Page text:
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MOVIE REVIEW

‘Tommaso’: a different sort of home movie, with Willem Dafoe as head of the family

Willem Dafoe in "Tommaso."Courtesy Kino Lorber.

“Tommaso” is a vanity picture one step removed. It’s written and directed by Abel Ferrara, a gifted gutter-Scorsese who has been making filmic provocations since the 1970s — “Ms. 45” (1981) was an early cult hit, “Bad Lieutenant” (1992) his artistic high-water mark — and who here collaborates for a sixth time with actor Willem Dafoe on a turgid, if elegantly depraved tour of an aging director’s late-life crisis.

Dafoe plays the title character, an American expatriate filmmaker living in Rome with his much younger Moldovan girlfriend, Nikki (played by Ferrara’s wife Cristina Chiriac), and their toddler daughter, Deedee (Anna Ferrara, the couple’s daughter). He works in spurts on a script set in the Arctic, attends Al-Anon meetings, teaches an acting class made up mostly of nubile young women — and has an agonized inner life that involves disastrous accidents and jealous fantasies. Or maybe they’re not fantasies; Ferrara works hard to keep Tommaso and us on edge.

Largely plotless, confidently self-indulgent, and more leering toward those acting students than seems wise, “Tommaso” is worth a look for the Rome locations and the burnished widescreen cinematography of Peter Zeitlinger. Above all it’s a showcase for Dafoe, who continues a remarkable late-career run (“The Florida Project,” “The Lighthouse”) in which that indisputable face, lined with dissolution and care, seems carved onto the promontories of the movies in which he appears. (The film will be available as a virtual screening through the Coolidge Corner Theatre’s website at coolidge.org, and Dafoe will be “present” for a Zoom Q&A on Sunday, June 7, at 2 p.m.)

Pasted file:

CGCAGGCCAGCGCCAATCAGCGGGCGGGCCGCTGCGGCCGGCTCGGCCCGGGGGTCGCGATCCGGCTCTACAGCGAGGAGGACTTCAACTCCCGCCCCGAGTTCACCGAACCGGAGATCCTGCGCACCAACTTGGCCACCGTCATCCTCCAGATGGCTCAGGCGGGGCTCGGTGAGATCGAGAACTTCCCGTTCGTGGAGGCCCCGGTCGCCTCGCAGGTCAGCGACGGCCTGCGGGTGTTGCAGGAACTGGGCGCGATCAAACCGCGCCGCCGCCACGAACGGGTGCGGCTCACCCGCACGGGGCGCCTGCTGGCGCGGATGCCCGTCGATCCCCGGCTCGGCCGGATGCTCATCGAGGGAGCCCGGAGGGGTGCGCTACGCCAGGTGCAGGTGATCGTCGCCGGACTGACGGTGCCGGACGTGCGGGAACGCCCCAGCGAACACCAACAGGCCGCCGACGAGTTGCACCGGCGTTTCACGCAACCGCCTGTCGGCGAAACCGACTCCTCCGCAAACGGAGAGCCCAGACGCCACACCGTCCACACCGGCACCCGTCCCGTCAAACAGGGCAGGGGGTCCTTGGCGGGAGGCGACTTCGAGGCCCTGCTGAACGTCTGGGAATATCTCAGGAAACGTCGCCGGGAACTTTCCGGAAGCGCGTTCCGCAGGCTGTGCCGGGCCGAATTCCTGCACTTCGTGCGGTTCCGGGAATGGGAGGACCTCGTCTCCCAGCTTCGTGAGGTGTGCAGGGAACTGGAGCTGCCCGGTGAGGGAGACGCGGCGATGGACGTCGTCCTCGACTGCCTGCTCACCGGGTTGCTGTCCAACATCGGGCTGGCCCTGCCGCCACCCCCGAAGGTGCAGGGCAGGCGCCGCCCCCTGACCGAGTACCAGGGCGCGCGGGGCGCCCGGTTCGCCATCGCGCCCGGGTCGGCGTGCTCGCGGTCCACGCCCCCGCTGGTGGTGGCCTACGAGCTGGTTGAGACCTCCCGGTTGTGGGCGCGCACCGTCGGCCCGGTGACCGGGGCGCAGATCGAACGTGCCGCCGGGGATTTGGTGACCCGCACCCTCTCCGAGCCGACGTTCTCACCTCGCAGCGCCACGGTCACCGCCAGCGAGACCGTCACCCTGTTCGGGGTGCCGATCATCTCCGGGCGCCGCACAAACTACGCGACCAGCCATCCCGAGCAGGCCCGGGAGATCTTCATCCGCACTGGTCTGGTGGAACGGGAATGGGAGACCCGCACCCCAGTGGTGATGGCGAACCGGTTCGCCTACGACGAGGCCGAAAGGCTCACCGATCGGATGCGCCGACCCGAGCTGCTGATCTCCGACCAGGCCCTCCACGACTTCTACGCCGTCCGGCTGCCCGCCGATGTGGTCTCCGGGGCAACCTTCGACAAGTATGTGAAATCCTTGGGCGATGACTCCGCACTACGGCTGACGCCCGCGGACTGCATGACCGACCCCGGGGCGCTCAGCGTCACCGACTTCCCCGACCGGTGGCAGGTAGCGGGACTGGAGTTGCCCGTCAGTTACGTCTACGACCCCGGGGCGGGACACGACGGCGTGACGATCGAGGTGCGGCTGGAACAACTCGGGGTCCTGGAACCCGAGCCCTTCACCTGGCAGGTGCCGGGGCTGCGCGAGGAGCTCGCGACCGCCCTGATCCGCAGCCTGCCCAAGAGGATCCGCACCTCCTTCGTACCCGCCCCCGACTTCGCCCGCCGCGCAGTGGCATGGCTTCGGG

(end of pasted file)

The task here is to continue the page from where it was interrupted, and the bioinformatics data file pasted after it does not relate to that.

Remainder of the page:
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William Dafoe and Anna Ferrara in "Tommaso."Courtesy Kino Lorber.

The rest of the cast of “Tommaso” seems largely made up of non-professionals, including the hero’s fellow twelve-steppers telling tales of rock-bottom and renewal; a loud drunk (Hassan Khan) with whom Tommaso argues and then befriends; the Italian teacher (Maricla Amoriello) he flirts with; and the shopkeepers and neighbors who are presumably Ferrara’s own. Chiriac is appealingly amateurish as the girlfriend, a new mother trying to hold onto her free spirit, but this is her husband’s movie, not hers.

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As such, it’s a glossy, overlong, intermittently arresting tour of an aging artist’s fears and fancies as his wild ways are domesticated. True to Ferrara, the violence that broods within all of his messed-up macho heroes — and Tommaso is no exception — eventually fights its way to the surface, after which the director caps this poison-pen diary entry with an image that harks back to one of Dafoe’s most famous roles while serving as one final, outrageous display of ego. No one has to crucify Abel Ferrara — he’ll do it himself.

★★

TOMMASO

Written and directed by Abel Ferrara. Starring Willem Dafoe, Cristina Chiriac. “Virtual screening” available through the Coolidge Corner Theatre. In English, Moldovan, and Italian, with subtitles. 117 minutes. Unrated (as R: language, nudity, sexual situations, violence, disturbing archival footage)